2002 GMC Sierra Frontend Conversion - Old Dog New Tricks
Mixing Parts and Styles to Update a '02 GMC
"What's old is new again" is a phrase that you've heard more than a few times before. In the case of custom truck styling, this passage couldn't be closer to the truth. We see constant reincarnations of many different styling cues in custom truck builds every day. Many of which happened for the first time in this very magazine.
If you had to argue this point by using an example, then the '99-'06 GM series trucks would definitely get your point across. They continue to be restyled by truck enthusiasts every day, thanks to the many different front end configurations that were available for the GMT800 body style of truck. Of course, this is nothing new to the GM crowd. It seems that as far back as GM trucks go in model years most of the front sheetmetal is interchangeable to give an owner an updated look—even if you're mostly just interchanging components from different years and brands.
One of our favorite trends for the '99-'06 GMC Sierra is to swap out the stock GMC hood and convert over to a '01-'02 Silverado HD hood. To complete the look, many of the early Sierra owners of that body style update the '99-'02 bumper to the '03-'06 model. These mods can bring new life to an old and tired-looking truck, allowing one to fall back in love with their daily driver. Follow along as we show you how to transform a Sierra with the help of a stack of replacement parts from our friends at LMC Truck and a few basic skills.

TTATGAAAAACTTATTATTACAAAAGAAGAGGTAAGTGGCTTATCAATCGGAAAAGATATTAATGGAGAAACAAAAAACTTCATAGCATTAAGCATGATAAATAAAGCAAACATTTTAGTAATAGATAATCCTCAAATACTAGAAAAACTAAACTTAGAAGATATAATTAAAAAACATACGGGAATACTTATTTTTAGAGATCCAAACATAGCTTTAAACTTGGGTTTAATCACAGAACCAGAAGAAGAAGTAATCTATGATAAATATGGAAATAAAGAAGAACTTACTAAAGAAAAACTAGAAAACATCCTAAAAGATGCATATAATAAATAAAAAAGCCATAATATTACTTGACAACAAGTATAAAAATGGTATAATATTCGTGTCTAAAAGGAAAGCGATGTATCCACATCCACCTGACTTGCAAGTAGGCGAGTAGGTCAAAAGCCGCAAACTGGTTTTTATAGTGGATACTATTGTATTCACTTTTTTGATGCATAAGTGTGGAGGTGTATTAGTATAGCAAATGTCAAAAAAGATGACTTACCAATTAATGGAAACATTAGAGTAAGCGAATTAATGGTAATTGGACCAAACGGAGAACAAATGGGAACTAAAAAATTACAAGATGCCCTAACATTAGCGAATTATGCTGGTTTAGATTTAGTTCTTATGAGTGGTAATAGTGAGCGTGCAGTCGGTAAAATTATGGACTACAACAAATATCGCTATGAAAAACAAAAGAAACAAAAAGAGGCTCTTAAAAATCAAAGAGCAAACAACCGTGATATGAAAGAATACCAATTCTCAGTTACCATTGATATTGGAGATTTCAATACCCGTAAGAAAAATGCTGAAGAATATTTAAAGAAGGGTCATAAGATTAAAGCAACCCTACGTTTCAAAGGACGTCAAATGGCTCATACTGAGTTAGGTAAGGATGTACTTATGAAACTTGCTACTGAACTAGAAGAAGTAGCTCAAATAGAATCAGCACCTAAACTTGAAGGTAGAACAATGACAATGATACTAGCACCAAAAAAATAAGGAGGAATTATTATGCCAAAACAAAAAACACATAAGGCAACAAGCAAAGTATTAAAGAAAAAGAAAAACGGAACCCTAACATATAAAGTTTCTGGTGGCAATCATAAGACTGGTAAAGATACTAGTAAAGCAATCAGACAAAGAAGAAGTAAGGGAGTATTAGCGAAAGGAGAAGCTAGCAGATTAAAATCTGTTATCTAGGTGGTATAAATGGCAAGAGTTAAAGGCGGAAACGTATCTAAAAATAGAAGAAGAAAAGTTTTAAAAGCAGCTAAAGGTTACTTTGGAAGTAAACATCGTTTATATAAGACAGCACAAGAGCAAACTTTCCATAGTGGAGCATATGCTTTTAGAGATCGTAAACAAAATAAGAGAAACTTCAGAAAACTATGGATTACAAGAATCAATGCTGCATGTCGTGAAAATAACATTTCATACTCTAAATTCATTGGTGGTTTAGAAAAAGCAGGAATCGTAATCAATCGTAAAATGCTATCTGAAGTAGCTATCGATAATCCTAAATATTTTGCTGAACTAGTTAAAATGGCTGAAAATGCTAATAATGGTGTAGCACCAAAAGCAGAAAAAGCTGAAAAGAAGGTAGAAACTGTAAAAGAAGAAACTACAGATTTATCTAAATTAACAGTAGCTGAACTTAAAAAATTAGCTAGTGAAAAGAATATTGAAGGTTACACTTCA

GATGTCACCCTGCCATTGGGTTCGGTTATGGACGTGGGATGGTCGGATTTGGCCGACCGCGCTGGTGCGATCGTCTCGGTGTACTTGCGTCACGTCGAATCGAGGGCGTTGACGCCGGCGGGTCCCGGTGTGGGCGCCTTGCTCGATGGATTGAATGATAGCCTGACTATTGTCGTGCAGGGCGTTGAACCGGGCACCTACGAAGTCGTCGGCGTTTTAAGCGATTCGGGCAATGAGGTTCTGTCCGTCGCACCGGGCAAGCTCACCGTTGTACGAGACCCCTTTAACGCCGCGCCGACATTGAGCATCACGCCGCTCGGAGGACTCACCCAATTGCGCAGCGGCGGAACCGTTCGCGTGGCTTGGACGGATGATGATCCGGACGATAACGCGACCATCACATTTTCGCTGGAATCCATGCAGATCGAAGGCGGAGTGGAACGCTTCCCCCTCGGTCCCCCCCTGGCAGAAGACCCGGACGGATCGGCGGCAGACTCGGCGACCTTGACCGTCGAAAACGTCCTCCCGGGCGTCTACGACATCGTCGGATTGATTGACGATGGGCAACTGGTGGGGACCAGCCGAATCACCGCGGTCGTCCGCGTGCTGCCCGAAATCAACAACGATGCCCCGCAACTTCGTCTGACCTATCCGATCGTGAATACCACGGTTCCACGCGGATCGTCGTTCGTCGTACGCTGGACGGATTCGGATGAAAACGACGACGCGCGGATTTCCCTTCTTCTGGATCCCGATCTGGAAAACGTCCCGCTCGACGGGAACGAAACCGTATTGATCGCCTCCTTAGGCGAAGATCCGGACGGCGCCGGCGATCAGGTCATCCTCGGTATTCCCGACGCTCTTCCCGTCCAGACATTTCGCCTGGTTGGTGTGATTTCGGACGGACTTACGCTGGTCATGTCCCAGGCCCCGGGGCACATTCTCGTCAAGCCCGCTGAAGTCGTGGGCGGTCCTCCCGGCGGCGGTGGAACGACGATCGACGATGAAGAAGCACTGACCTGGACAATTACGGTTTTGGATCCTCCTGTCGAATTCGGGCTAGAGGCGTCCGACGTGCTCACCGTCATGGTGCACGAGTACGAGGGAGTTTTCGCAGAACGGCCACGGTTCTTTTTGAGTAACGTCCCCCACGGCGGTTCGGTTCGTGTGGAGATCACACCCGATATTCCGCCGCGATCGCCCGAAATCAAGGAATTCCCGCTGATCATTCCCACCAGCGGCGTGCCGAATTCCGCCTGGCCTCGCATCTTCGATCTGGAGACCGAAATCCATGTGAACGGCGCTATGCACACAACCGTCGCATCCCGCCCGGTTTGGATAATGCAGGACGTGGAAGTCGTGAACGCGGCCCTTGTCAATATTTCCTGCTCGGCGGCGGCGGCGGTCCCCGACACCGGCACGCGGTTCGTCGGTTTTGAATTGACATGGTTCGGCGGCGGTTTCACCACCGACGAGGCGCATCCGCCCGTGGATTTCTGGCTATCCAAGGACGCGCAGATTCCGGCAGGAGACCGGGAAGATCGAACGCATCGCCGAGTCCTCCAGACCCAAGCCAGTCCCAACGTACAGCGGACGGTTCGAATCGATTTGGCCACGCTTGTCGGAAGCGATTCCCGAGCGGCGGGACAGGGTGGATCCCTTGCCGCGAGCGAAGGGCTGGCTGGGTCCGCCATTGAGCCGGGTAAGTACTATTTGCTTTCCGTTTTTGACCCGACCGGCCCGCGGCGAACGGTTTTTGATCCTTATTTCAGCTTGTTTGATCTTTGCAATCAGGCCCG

Un updated look was provided by LMC Truck with a plethora of new parts, and a Grillcraft mesh grille for the finishing touch.
Before: Our '02 GMC Sierra was in need of a facelift, so we set out to improve its looks by updating the front end with LMC Truck parts mostly for '03-'06 GMCs with the added modification of adding in an '01-'02 Silverado HD hood.
The transformation begins by removing the bolt and clips that hold the stock chrome grille.
Our cloudy headlights and park lights are the next items to be removed.
Next, we unbolted the front bumper from the frame and removed the outer brackets as well.
As soon as the front end was disassembled, we cleaned the area and sprayed a coat of Eastwood's Rust Encapsulator paint over the entire radiator support. The matte finish made it look brand new and provides the perfect backdrop to our soon-to-be-installed parts.
We removed the GMC hood and brought it over to our worktable, where we used a flexible material such as this tie strap to mark the body lines of the GMC hood.
Next we used tape and some heavy paper to mark out a template that we'll use to transfer onto the Silverado hood. Notice that we marked on the template where the body lines meet as well. This is very important when aligning up the template to the Silverado hood.
Using the same tie strap that we made our marks on, we compared the body line marks on the GMC hood with the body lines of the Silverado hood.
Then using the template that we made from the leading edge of the GMC hood, we transferred the pattern onto the Silverado hood.
Now the fun began as we used a cutoff tool to remove the corners of the Silverado hood.
Flipping the hood over we could see that we needed to make a patch to ensure the integrity on the leading edge of the hood.
First, we made a paper pattern that filled the gap and doubled up the hood edge.